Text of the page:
Federal appellate court strikes down NLRB recess appointments

Ruling sets the stage for a showdown before the United States Supreme Court

By Kimberly Atkins
The Daily Record Newswire
 
BOSTON — In a ruling likely to send ripples through the labor and employment law bar, a federal appellate court Friday ruled that President Barack Obama’s recess appointments of three members to the National Labor Relations Board last year were unconstitutional.

The ruling from the U.S. Court of Appeals for the D.C. Circuit also calls into question the authority of the head of the Consumer Financial Protection Bureau, who was appointed simultaneously with the NLRB members, and sets the stage for a showdown before the U.S. Supreme Court.

In a unanimous three-judge panel ruling, the D.C. Circuit ruled Friday in Canning v. NLRB that Obama’s appointments of Sharon Block, Terrence F. Flynn and Richard F. Griffin on Jan. 4, 2012 were invalid under the Recess Appointments Clause of the Constitution because the normal congressional intersession recess period had ended the day before.

During that scheduled recess period, GOP members of Congress thwarted the president’s efforts to make appointments by gaveling in periodic pro forma sessions to prevent Congress from standing at recess. Obama made the appointments during a brief period when Congress was not formally in session.

Businesses, trade groups and lawmakers signed onto a number of lawsuits challenging the president’s authority to install the agency officials. The Obama administration and intervening labor unions argued that the actions were valid because lawmakers were not actively in session when the appointments were made.

But after a lengthy analysis of the text of the constitutional clause the D.C. Circuit disagreed, finding that Obama made the appointments during an “imaginary recess.”

“The Recess Appointments Clause … provides that ‘[t]he President shall have Power to fill up all Vacancies that may happen during the Recess of the Senate, by granting Commissions which shall expire at the End of their next Session,’” Chief Judge David B. Sentelle wrote. “[A]s a matter of cold, unadorned logic, it makes no sense to adopt the Board’s proposition that when the Framers said ‘the Recess,’ what they really meant was ‘a recess.’ This is not an insignificant distinction. In the end it makes all the difference. … Considering the text, history, and structure of the Constitution, these appointments were invalid from their inception.”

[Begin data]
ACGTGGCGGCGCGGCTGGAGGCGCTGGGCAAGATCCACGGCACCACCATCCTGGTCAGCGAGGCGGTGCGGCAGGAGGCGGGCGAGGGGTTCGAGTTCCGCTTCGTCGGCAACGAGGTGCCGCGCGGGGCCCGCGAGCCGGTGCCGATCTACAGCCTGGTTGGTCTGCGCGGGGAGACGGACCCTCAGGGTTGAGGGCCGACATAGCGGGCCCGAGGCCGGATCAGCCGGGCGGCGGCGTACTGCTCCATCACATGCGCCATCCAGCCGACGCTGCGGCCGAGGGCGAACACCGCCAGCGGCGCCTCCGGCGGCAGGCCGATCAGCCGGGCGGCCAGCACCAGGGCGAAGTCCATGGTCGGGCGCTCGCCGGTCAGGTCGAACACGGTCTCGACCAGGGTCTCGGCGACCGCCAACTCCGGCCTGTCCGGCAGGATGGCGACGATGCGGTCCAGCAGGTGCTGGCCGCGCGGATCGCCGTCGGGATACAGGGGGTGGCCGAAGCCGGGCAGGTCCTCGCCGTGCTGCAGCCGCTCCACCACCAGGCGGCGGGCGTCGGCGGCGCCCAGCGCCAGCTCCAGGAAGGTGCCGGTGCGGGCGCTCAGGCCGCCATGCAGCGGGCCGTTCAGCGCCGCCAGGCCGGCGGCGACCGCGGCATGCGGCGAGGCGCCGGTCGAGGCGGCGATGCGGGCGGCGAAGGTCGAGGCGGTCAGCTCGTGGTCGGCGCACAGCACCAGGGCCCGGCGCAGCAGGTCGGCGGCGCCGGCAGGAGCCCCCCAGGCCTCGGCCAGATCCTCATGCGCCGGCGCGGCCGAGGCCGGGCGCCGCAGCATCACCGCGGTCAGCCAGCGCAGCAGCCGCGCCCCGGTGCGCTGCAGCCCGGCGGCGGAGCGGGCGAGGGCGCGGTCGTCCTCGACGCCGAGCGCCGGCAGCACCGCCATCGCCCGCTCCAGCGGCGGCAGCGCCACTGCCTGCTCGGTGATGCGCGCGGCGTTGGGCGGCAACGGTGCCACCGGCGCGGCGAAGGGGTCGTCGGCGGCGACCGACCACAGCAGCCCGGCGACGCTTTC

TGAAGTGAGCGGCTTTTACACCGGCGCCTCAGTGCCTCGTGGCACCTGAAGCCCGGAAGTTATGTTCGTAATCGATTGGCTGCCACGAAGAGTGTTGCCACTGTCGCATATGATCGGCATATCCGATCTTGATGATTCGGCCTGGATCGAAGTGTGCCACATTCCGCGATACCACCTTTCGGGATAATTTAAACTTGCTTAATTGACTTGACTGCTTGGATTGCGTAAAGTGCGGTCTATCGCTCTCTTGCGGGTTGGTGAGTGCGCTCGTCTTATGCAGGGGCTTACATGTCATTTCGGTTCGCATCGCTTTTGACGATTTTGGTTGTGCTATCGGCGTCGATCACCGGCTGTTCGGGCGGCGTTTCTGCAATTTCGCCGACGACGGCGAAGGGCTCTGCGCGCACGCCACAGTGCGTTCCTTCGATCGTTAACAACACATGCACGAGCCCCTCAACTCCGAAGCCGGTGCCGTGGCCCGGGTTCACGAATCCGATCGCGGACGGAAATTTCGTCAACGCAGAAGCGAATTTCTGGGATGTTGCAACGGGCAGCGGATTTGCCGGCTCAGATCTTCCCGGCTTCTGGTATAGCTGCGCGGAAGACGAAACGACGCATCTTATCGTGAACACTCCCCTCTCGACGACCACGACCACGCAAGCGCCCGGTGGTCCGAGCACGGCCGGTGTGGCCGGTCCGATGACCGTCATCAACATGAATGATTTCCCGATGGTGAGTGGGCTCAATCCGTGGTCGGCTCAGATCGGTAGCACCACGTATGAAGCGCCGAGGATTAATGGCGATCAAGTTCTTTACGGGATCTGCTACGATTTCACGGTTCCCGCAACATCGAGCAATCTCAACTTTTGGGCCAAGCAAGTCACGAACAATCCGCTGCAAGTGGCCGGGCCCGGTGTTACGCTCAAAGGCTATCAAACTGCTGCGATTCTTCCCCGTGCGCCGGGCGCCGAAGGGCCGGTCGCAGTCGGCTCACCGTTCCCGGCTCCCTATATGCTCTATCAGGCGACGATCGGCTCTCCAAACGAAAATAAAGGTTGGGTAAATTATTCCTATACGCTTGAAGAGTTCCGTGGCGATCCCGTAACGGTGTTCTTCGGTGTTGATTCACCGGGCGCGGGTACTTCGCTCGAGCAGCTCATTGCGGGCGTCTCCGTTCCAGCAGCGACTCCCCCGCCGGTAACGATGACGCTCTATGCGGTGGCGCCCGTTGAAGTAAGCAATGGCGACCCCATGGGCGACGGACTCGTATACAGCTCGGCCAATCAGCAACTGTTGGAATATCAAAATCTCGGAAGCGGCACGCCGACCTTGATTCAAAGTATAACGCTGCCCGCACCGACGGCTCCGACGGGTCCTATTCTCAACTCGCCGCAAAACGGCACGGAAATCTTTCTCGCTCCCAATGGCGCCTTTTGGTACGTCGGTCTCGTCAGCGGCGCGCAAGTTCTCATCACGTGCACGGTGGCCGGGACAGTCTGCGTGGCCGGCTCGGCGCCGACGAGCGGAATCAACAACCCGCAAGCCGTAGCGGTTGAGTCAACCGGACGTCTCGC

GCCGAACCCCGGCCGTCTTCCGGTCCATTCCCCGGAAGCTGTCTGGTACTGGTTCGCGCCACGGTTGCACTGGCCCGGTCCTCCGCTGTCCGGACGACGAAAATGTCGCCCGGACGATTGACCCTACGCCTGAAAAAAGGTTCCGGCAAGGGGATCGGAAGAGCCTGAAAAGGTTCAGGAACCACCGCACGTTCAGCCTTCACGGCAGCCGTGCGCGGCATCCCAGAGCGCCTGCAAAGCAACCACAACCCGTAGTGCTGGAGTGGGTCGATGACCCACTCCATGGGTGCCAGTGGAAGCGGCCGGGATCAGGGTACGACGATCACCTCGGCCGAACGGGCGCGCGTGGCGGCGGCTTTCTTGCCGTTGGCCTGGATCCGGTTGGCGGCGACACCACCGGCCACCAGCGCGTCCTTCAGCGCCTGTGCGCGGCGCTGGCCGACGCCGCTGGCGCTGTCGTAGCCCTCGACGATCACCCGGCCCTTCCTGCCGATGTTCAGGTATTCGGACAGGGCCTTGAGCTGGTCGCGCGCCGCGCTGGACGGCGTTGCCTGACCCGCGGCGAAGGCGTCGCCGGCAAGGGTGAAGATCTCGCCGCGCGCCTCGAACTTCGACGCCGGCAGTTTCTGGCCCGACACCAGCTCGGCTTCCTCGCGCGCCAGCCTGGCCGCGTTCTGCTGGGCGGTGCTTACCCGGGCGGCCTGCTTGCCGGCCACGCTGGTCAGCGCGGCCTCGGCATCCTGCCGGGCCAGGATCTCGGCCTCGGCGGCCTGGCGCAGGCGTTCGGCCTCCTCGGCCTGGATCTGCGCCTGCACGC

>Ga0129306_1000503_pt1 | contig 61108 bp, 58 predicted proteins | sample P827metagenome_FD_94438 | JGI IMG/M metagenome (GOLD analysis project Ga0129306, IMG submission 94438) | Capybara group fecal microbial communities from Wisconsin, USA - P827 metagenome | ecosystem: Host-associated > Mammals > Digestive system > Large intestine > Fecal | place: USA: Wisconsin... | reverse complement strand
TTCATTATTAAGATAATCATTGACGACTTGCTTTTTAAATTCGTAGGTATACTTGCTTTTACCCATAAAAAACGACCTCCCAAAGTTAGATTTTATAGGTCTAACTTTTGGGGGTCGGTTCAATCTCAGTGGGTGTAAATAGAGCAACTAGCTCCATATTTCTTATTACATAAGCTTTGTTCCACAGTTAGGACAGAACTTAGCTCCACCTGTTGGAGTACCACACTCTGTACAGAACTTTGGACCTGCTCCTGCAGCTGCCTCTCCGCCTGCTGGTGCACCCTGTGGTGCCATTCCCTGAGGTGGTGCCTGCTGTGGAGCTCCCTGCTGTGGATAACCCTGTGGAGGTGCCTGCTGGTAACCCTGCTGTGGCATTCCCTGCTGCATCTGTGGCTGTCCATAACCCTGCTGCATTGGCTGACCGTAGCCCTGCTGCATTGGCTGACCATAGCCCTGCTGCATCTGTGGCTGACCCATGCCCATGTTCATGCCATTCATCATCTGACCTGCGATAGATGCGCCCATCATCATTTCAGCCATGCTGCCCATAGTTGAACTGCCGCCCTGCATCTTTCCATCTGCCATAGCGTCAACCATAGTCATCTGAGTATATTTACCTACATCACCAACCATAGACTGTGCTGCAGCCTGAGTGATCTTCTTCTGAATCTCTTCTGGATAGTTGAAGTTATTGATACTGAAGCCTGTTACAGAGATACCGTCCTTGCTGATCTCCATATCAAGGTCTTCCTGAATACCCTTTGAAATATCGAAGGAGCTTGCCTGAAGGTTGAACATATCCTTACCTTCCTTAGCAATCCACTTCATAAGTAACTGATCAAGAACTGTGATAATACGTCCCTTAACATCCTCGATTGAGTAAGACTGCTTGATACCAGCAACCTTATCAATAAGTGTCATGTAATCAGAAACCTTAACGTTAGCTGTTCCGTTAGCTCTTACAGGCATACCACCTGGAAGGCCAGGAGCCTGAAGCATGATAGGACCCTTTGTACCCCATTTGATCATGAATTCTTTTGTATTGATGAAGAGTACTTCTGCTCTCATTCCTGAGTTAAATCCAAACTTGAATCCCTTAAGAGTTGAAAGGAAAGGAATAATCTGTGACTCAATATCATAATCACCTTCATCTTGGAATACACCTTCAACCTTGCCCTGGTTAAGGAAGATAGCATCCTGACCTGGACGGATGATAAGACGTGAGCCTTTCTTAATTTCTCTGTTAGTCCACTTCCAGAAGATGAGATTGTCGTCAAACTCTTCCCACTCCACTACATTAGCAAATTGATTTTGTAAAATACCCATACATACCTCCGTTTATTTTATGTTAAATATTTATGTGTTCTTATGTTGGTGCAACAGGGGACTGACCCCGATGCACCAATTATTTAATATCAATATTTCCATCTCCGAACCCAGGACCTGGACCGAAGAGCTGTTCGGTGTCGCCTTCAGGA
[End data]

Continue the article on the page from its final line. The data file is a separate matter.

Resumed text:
Senate Leader Mitch McConnell, R-Ky., one of 42 Republican lawmakers who joined the challenge to the appointments as amici, praised the ruling and predicted that the appointment of Richard Cordray as director of the CFPB would suffer a similar fate. Cordray’s appointment was not a subject of Friday’s ruling, but Obama installed Cordray in a recess appointment the same day he appointed the three NRLB members.

The president cannot “appoint his desired nominees at any time he pleases, whether that time be a weekend, lunch, or even when the Senate is in session and he is merely displeased with its inaction,” McConnell said in a statement. “This cannot be the law.”

Board, CFPB to continue operating

White House spokesman Jay Carney told reporters Friday that the White House “strongly disagrees” with the court’s ruling, and that it will not impact “operations or of the board itself, [and] it has no bearing on Richard Cordray.”

NLRB chairman Mark Gaston Pearce said that the board, which now consists of three members, including two of the disputed recess appointees, will continue to operate as usual.

“The board respectfully disagrees with today’s decision and believes that the president’s position in the matter will ultimately be upheld,” Pearce said in a statement, adding that the ruling “applies to only one specific case.”

“In the meantime,” Pearce continued, “the board has important work to do [and] we will continue to perform our statutory duties and issue decisions.”

But if the Supreme Court takes up and ultimately upholds the D.C. Circuit’s ruling, the board may once again find itself in the situation it faced in 2010 after the Supreme Court’s ruling in New Process Steel v. NLRB, which invalidated roughly 600 NLRB rulings because the board did not have the three-member quorum required by the National Labor Relations Act.

And this time the impact could be much greater, said Joseph Ambash, managing partner of the Boston office of Fisher & Phillips and one of the winning attorneys in the New Process Steel case.

By the time New Process Steel was decided, the board once again had a quorum and, for the most part, simply reaffirmed the decisions that had been invalidated by the ruling, Ambash said.

Now, given the fact that recent NLRB rulings have been seen by workplace managers, their attorneys and GOP lawmakers as decidedly pro-union, employers may be less likely to settle union disputes and more likely to appeal adverse actions based on recent precedent in hopes for a favorable outcome in the end.

“Now the situation may be different,” Ambash said. “It will be interesting to see.”

But a Supreme Court decision upholding the D.C. Circuit could have another consequence: encouraging lawmakers to use procedural maneuvers to block administration appointments, a maneuver that that both Democrats and Republicans have used in recent administrations. That creates a level of uncertainty that harms employers, workers, and employment and labor attorneys on both sides.

“What this really tells us is there has to be a better system of coming to a consensus in appointing members to the NLRB,” Ambash said. “Congress really has to get it together [and] both sides are going to have to deal with this reality. It’s absolutely bizarre.”